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Pan Seared Alaskan Salmon with Meyer Lemon Sauce

Pan Seared Alaskan Salmon with Meyer Lemon Sauce
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This recipe and photos were provided by Sally Roeckell of Table and Dish and were originally published at

With turkey headed to a Thanksgiving table near you, for this week’s edition of Cooking with Heinen’s we’re taking a trip to the seafood counter! Today I’m preparing pan seared wild Alaskan salmon fillets served with Meyer lemon sauce and broccolini (which is our new FAVORITE form of broccoli. We may never turn back).


Broccolini has a loose flowery head with a longer stem. It tastes like a cross between broccoli and spinach. I simply steamed them for about 3 minutes in the microwave. Yes, I use my microwave from time to time. Don’t tell anyone! Then I tossed them in a hot pan with olive oil and garlic for just a minute.

I also served lentils as a side. The beauty of these lentils is that they are ready made in the produce department at Heinen’s, soaked, seasoned and tender. Here’s a tip: brush a metal half cup measuring cup with a thin layer of oil then scoop a full cup of lentils and shake it over the plate. It’s just a nice way to portion and serve.

Now, for the unbelievable sauce. This, two-ingredient, lemon sauce will change your life and simplify it as well.  At first I was skeptical of a two ingredient sauce. How could that be any good? I had to find out what kind of magic was involved. You would think that a sauce this delicious took hours of work and many unique ingredients… Nope, only two simple ingredients and 5 minutes. The Meyer lemon is a hybrid between a lemon and a mandarin orange. It has a sweeter more complex flavor that even suggests a bit of spice and a slight bitterness. The combination of this sauce with the sweetness of the seared salmon is a hit.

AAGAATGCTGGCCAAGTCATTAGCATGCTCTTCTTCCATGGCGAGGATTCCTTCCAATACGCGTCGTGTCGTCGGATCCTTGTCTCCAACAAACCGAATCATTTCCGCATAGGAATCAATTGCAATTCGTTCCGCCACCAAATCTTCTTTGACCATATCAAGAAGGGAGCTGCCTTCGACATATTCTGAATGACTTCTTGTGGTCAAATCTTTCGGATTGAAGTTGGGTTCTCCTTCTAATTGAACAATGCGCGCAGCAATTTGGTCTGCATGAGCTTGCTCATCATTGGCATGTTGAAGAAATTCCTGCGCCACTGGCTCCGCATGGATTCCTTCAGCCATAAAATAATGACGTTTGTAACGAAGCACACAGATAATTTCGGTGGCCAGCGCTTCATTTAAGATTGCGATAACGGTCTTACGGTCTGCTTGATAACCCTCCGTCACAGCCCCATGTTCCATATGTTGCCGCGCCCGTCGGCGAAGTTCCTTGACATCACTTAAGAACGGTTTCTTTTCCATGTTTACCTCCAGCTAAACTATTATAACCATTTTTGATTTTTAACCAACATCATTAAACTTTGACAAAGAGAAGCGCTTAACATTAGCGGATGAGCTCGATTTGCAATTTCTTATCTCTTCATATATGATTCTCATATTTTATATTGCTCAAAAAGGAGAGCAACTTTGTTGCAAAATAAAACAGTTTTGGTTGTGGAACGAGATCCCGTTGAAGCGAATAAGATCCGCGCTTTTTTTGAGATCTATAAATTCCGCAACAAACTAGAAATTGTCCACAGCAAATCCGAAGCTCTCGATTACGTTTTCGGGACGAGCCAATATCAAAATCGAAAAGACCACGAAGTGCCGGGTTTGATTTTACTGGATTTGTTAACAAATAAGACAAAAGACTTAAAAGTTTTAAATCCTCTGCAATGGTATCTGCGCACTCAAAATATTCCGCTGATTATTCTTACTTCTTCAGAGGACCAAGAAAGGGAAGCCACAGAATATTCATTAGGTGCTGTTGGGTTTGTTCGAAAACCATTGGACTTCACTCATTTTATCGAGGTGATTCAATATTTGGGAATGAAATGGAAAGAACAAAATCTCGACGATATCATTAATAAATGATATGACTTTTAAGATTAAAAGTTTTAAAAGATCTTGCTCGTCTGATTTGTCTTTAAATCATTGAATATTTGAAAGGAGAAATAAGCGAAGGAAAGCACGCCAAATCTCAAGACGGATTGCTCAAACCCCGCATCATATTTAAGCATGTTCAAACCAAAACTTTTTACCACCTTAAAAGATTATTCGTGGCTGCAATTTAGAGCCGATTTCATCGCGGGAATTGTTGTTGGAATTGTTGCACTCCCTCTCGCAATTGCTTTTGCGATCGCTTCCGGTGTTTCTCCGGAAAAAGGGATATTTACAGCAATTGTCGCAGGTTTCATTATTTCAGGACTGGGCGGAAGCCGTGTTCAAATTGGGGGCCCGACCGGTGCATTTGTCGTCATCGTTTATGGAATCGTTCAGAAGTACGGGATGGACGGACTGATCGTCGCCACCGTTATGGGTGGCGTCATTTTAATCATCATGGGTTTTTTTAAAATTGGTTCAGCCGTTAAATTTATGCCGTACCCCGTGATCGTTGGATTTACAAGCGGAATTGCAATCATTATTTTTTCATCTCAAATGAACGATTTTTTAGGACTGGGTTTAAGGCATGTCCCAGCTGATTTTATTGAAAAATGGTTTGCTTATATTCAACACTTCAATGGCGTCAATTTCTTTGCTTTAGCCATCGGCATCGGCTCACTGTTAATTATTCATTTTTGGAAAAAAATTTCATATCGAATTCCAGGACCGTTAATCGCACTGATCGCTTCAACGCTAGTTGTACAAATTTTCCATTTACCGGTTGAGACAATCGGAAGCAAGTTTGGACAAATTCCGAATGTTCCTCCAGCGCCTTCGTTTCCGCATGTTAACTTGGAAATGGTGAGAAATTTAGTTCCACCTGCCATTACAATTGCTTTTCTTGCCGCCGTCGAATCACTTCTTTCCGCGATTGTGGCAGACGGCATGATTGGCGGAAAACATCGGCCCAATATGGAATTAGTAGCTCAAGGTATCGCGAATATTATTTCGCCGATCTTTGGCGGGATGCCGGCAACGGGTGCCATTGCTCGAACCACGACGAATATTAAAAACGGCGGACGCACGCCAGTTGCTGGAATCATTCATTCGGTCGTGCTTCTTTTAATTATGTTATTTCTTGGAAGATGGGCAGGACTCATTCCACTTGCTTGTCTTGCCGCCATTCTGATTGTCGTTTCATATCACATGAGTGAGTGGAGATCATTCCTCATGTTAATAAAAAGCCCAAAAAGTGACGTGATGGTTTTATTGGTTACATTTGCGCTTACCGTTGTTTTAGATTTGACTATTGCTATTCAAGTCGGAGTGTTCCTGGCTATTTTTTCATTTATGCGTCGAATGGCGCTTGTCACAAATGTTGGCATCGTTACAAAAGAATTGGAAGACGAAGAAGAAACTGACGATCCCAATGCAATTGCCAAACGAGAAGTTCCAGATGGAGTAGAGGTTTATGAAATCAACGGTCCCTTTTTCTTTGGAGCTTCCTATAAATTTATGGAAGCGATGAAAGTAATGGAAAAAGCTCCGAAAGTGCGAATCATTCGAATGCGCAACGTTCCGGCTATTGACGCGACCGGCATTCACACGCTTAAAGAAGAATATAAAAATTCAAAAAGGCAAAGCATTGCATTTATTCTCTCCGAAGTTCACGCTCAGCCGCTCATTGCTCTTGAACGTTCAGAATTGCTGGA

Meyer Lemon Sauce

meyer lemons


  • 6 Meyer lemons
  • 6 TBS simple syrup (equal parts sugar and water brought to a boil or buy it prepared)

Yep, that’s it! Here’s the crazy part. You wash the lemons. Cut them in half. Pluck out and large visible seeds. Add ALL ingredients (both of them, lemons and syrup) into a high powered blender. No peeling, zesting or blanching. Just throw them in skin and all. Start the blender on slow and increase speed until they are blended to a creamy, silky, smooth. The outcome is a sauce so delicious, no one will believe it took you only 5 minutes.

Because Heinen’s seafood department offers such a vast selection of fresh fish, for me, the hardest part is making up my mind because I usually go to the grocery store not knowing what I want to cook. I decide when I see something that looks good. I know, not very efficient, but I’m usually motivated by whatever is fresh. I always have a few recipes swimming around in my head so I choose on the fly. The problem is that EVERYTHING looks GREAT at Heinen’s fresh fish display so it gets difficult to decide. Today the wild salmon looked so beautiful, it was pretty easy.

Pan Seared Alaskan Salmon with Meyer Lemon Sauce

Pan Seared Alaskan Salmon with Meyer Lemon Sauce


  • Skin-on salmon fillets.  I usually cook one per person; two if they are thin.

Marinade Rub:

  • 1 cup brown sugar
  • 1 TBS kosher salt
  • 1 tsp chipotle pepper
  • olive oil
  • 4 TBS butter
  • 1 cup white wine


salmon being prepped

For the salmon:

  • Put the salmon in a glass dish skin side down without overlapping.  Rub a generous amount of the rub onto the salmon flesh to evenly coat.  It will resolve on the fish.  Marinate for about 20 minutes.
  • In a hot heavy bottom or cast iron pan melt butter and a drizzle of olive oil into the hot pan. Place the fish in the pan skin side down.  Let it get crispy then turn to cook flesh side.  You may have to cook in batches.  Don’t crowd the pan.
  • Once the fish is almost finished add a splash of white wine.  This will cause steam that will finish the cooking and deglaze the pan.
  • Be sure to pour the pan juices over the fish when you serve it.  Yum!
  • Plate your fish by putting a tablespoon or two of sauce on the plate and drag the spoon across the plate to spread the love.


salmon with meyer lemon sauce

Heinen's Grocery Store

By Heinen's Grocery Store

In 1929, Joe Heinen opened the doors of a small butcher shop on the east side of Cleveland, Ohio, aiming to establish himself as the city’s purveyor of quality meats. As customers came into Heinen’s new shop for their meat purchases, they began asking him to carry groceries as well. Joe added homemade peanut butter, pickles and donuts and by 1933, business had grown enough to include a line of produce and canned goods. Heinen’s Grocery Store was born.

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